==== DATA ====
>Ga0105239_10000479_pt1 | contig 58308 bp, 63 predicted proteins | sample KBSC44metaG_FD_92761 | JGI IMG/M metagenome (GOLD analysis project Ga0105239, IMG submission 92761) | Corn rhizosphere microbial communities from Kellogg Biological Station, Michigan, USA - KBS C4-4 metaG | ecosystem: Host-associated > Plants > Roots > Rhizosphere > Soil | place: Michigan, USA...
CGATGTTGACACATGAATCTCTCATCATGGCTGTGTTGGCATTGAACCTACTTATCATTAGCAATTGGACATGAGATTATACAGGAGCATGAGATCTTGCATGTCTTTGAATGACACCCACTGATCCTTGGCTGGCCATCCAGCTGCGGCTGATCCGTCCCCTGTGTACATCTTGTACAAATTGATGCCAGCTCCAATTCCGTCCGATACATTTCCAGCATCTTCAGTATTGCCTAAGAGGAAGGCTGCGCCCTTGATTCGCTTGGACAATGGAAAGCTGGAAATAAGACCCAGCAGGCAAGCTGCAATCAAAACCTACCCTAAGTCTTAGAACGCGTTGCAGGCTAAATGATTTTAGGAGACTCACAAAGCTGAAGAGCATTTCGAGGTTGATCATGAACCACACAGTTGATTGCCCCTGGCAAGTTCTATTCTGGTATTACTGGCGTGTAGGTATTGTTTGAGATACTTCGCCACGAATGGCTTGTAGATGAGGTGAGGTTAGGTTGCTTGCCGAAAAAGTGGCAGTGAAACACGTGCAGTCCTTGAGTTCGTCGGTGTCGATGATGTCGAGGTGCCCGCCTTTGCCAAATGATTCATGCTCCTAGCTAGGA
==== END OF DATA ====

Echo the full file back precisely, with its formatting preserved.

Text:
>Ga0105239_10000479_pt1 | contig 58308 bp, 63 predicted proteins | sample KBSC44metaG_FD_92761 | JGI IMG/M metagenome (GOLD analysis project Ga0105239, IMG submission 92761) | Corn rhizosphere microbial communities from Kellogg Biological Station, Michigan, USA - KBS C4-4 metaG | ecosystem: Host-associated > Plants > Roots > Rhizosphere > Soil | place: Michigan, USA...
CGATGTTGACACATGAATCTCTCATCATGGCTGTGTTGGCATTGAACCTACTTATCATTAGCAATTGGACATGAGATTATACAGGAGCATGAGATCTTGCATGTCTTTGAATGACACCCACTGATCCTTGGCTGGCCATCCAGCTGCGGCTGATCCGTCCCCTGTGTACATCTTGTACAAATTGATGCCAGCTCCAATTCCGTCCGATACATTTCCAGCATCTTCAGTATTGCCTAAGAGGAAGGCTGCGCCCTTGATTCGCTTGGACAATGGAAAGCTGGAAATAAGACCCAGCAGGCAAGCTGCAATCAAAACCTACCCTAAGTCTTAGAACGCGTTGCAGGCTAAATGATTTTAGGAGACTCACAAAGCTGAAGAGCATTTCGAGGTTGATCATGAACCACACAGTTGATTGCCCCTGGCAAGTTCTATTCTGGTATTACTGGCGTGTAGGTATTGTTTGAGATACTTCGCCACGAATGGCTTGTAGATGAGGTGAGGTTAGGTTGCTTGCCGAAAAAGTGGCAGTGAAACACGTGCAGTCCTTGAGTTCGTCGGTGTCGATGATGTCGAGGTGCCCGCCTTTGCCAAATGATTCATGCTCCTAGCTAGGA